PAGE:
Diversity & Inclusion is a hot topic in the 21st century, as more and more organizations try to adopt D&I practices in their hiring processes and foster D&I amongst their employees. The pandemic has also made organizations rethink and change their old ways of doing things to be able to cater to the well-being of their employees. While the benefits of having a diverse workforce are widely known (e.g. wider candidate pool, increased creativity and innovation, economic competitiveness etc.), is this enough? What does it mean for an organization to be truly diverse and inclusive?
Global Mobility is key in driving a diverse workforce
This is where Global Mobility leaders step in. The role of Global Mobility in driving a diverse workforce is key. For an organization to be called truly diverse, having an international presence is not the end-goal, but only the beginning. Global Mobility leaders should be mindful of the challenges of diversity and they should be able to step at the forefront of equal opportunity amongst assignees.
Organizations are forced to change their old “traditional” way of thinking as they become more diverse. This will also improve the image of the organization to outsiders. By having a more diverse team, global mobility organizations will also be more culturally aware and have employees with a good variety of language skills at hand and thus companies will be able to offer better services to global markets.
What is the ideal skill set for an assignee population?
An organization that demonstrates Diversity & Inclusion is one whose workforce, as well as their assignees, are representative of the wider population. This means that a diverse organization’s assignees cannot be homogenous. Rather, they should come from a variety of different backgrounds and have a diverse set of skills. When it comes to the ideal skill set an assignee population should have, cultural adaptability, flexibility, language skills, curiosity and emotional intelligence are only some of the key employee characteristics that are essential in any successful global assignment. Once these skills are integrated in the assignee population, not only will the assignment be successful but the ROI will also increase.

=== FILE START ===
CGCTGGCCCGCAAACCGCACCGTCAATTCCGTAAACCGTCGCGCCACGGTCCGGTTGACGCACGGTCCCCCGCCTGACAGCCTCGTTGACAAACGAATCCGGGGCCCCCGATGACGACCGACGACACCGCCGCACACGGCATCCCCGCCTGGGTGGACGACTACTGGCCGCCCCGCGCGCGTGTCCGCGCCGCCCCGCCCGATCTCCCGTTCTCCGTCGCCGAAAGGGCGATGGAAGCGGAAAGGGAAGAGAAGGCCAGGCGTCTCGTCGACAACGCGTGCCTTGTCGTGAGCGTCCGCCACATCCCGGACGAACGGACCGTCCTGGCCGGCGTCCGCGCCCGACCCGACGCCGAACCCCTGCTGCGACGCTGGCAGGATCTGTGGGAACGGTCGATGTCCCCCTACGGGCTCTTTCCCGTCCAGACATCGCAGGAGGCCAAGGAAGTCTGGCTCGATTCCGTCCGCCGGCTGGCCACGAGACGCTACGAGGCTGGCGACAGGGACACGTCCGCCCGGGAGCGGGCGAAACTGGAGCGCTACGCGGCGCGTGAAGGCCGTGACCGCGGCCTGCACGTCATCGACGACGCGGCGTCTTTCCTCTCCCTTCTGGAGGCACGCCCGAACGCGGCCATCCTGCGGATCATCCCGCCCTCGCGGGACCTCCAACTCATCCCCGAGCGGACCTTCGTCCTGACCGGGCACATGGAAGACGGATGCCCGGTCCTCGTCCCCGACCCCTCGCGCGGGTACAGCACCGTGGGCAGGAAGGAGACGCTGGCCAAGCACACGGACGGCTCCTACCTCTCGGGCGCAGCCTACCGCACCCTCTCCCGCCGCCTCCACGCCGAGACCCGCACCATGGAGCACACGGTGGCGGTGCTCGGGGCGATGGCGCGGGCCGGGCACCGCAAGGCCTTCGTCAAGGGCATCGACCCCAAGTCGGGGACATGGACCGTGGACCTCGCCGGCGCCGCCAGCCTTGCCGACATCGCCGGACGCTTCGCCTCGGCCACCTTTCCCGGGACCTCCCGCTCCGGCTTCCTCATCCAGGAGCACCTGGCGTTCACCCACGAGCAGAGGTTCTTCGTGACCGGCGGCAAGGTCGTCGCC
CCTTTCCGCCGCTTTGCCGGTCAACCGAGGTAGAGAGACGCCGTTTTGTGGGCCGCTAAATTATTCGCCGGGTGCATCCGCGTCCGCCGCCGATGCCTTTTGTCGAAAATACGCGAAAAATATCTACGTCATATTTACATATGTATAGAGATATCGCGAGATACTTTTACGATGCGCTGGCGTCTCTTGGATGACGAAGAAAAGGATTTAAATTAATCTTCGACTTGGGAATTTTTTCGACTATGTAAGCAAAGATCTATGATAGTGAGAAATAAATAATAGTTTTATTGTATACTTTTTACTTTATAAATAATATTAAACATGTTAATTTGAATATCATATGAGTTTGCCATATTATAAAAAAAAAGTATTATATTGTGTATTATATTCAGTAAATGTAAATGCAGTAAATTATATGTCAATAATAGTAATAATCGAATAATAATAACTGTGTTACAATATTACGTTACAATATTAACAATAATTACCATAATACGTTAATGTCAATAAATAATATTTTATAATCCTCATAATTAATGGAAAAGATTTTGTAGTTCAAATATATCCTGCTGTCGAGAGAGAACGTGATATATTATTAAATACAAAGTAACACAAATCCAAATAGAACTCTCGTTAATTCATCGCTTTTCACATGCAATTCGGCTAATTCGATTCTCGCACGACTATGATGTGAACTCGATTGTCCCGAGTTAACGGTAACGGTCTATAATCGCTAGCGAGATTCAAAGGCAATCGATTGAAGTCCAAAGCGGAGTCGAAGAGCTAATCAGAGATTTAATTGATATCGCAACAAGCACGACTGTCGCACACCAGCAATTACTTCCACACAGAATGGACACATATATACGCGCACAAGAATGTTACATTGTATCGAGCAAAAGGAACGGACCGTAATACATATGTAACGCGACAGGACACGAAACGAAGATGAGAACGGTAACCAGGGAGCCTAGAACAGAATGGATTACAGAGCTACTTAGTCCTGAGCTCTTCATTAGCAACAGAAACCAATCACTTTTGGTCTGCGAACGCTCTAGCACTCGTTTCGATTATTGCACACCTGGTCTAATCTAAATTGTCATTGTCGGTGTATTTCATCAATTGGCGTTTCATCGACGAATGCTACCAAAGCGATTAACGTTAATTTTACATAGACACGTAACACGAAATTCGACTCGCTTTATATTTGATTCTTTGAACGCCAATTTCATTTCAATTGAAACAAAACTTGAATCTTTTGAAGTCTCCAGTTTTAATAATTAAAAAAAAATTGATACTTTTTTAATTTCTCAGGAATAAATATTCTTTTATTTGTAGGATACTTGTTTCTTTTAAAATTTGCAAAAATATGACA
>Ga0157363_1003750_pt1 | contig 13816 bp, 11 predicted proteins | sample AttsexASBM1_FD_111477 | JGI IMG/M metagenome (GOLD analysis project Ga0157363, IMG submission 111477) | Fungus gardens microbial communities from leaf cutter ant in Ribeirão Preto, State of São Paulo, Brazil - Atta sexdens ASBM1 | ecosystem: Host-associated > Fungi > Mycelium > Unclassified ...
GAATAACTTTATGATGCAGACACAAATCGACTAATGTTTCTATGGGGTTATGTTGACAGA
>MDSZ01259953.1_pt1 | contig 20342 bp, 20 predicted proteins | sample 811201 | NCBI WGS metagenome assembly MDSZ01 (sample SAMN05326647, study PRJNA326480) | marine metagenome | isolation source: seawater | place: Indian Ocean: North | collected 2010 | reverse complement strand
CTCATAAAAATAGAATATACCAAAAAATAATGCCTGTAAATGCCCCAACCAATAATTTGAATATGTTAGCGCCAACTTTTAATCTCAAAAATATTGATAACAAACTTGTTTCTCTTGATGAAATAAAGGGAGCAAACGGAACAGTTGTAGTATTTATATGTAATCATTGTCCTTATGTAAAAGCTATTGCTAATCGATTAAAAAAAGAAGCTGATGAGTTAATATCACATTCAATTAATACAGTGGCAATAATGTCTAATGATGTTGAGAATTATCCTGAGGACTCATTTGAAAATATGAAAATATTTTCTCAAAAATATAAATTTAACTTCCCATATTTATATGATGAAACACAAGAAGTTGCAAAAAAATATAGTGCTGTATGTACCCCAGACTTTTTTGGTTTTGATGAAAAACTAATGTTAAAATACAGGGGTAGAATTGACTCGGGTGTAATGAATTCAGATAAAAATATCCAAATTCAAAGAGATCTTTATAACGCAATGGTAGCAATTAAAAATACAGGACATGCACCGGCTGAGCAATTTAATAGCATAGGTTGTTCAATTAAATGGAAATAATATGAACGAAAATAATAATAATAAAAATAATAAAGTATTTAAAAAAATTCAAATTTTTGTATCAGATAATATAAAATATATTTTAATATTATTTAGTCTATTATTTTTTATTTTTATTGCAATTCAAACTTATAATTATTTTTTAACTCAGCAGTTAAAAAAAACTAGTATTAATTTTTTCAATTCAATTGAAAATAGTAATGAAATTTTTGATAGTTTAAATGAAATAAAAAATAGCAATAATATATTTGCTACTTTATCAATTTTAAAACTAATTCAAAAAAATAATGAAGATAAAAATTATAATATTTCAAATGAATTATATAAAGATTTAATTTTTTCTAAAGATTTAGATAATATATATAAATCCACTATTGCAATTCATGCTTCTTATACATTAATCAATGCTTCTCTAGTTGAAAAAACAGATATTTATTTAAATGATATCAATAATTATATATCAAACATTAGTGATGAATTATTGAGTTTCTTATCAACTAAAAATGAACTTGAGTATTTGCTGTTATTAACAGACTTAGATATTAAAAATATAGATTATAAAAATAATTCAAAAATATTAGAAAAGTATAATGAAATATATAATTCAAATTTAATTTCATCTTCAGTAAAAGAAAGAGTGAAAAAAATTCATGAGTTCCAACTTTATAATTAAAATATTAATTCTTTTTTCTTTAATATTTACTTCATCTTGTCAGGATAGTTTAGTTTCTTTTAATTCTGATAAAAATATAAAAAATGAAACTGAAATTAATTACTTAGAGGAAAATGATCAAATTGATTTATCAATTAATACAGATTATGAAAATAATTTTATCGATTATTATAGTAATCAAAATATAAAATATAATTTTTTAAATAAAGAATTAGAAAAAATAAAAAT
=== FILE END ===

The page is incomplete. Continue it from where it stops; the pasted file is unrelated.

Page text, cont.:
Overcoming cultural biases
The 21st century has also transformed attitudes towards gender. This means that international organizations should include more women and LGBTQ+ employees in their international assignments, and reap the benefits of having a diverse workforce. If global mobility teams can overcome -unconscious- biases and embrace diversity, they will have access to a wider talent pool, and they will improve their reputation within the global business.
Working remotely is the new normal
The pandemic has made work-from-home the new normal and it is forcing employers to be more flexible when it comes to addressing the needs of the employee and making sure the employee knows they have somebody to count on.
The workforce is more diverse now as people from different cultures, living in different locations can work remotely on the same team. Suddenly the office is not located in a set location, but it is spread around the globe. This demands increased inclusiveness and sensitivity from both employees and leaders.
Making sure that the assignee population represents the diversity of society as a whole is the only way to ensure success in an international assignment. Global mobility leaders will be responsible for carrying out this new workforce and they will act as the catalyst for the integrity of global mobility now and in the future.
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